The Ontario PC’s, for all intents and purposes, got routed in the election. Tim Hudak, without further adieu, has resigned. In theory, this should be, at best, neutral news for the Prime Minister, but I think it comes close to a windfall for our famously grumpy C.E.O., er, P.M. and I think he knows it. Here’s why:
The Liberal “brand” is now written all over an economically-faltering province. For better (unlikely) or worse (almost inevitable), more than a decade of business unfriendliness has decimated Ontario’s industrial base. This will be the legacy of Liberal rule in Ontario when the next federal election rolls around, particularly now that it’s a majority govenment.
There is a blizzard of bad economic news about to rain down on Ontario’s voters: ruinous public debt, a spiralling deficit, likely credit downgrades, increased taxes, possible labour unrest and the like. The latest financial mismanagement episode (MaRS) is just starting to rear it’s (ugly) head. By the time the next federal election rolls around, “It’s about the economy, stupid” will be the only viable campaign theme for Ontario (and Quebec) voters.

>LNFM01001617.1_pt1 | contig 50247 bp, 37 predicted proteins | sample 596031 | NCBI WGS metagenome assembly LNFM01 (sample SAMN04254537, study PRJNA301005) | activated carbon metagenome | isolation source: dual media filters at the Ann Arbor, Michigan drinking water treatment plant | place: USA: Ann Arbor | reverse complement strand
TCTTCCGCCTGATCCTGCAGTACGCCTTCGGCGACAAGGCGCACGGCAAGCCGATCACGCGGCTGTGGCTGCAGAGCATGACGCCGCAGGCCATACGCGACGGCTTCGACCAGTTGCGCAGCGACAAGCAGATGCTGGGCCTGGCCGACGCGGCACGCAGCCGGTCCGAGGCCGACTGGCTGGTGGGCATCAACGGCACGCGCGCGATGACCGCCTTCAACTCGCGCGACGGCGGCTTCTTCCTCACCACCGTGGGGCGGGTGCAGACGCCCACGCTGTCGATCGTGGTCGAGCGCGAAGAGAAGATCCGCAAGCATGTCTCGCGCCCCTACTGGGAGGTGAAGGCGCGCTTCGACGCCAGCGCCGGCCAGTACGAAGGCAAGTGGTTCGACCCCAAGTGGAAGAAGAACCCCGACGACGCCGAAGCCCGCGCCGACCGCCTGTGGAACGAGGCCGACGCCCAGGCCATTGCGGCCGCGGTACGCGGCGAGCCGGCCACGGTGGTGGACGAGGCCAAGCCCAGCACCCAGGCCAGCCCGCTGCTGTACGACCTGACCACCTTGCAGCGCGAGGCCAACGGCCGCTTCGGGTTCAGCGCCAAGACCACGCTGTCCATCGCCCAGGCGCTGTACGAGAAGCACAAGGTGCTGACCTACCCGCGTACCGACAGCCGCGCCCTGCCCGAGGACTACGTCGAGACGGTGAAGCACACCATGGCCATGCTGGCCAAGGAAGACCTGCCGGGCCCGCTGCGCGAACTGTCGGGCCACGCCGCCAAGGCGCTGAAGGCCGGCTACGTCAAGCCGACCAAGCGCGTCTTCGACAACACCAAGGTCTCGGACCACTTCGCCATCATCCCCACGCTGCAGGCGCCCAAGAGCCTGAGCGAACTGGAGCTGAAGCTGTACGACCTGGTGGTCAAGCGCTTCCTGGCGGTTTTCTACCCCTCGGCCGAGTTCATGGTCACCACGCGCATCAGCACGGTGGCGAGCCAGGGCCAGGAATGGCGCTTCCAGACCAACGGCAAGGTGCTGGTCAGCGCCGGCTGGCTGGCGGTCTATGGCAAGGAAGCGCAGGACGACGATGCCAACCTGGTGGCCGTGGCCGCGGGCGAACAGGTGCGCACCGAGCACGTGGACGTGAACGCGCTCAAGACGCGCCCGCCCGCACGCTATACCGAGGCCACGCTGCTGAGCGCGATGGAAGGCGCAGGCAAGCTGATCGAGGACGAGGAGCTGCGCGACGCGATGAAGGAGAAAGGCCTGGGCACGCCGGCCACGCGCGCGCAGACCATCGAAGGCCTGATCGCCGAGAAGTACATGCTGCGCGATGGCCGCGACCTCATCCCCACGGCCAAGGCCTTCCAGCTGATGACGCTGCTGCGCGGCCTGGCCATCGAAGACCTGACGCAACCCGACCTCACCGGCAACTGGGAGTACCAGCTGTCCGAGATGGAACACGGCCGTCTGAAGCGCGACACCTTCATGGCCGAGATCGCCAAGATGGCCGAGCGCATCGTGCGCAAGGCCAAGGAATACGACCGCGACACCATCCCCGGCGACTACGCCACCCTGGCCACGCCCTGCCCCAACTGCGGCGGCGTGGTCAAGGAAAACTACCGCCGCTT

Premier Wynne will soldier on gamely, picking fights with the feds at every opportunity in an effort to shift the blame on Ottawa. All Harper has to do is keep his powder dry just like he did with the Quebec Values Charter episode, and not make Wynne some sort of heroic champion in the process. In this regard, he will cluck solicitously, perhaps throwing an economic bone in this direction.
Harper, for all his authoritarian grimness, has an obvious wild card advantage for economic stewardship which will be a sharp contrast to Liberal profligacy. He’ll also likely have two other advantages: 1) Quite possibly a ‘sympathetic’ female Ontario PC leader; and 2) The “no single party in Ottawa and Queen’s Park” voter tendency.
Kathleen Wynne might wince when she realizes that, in winning an unlikely Liberal majority government for Ontario, she may have won Harper’s next majority, too.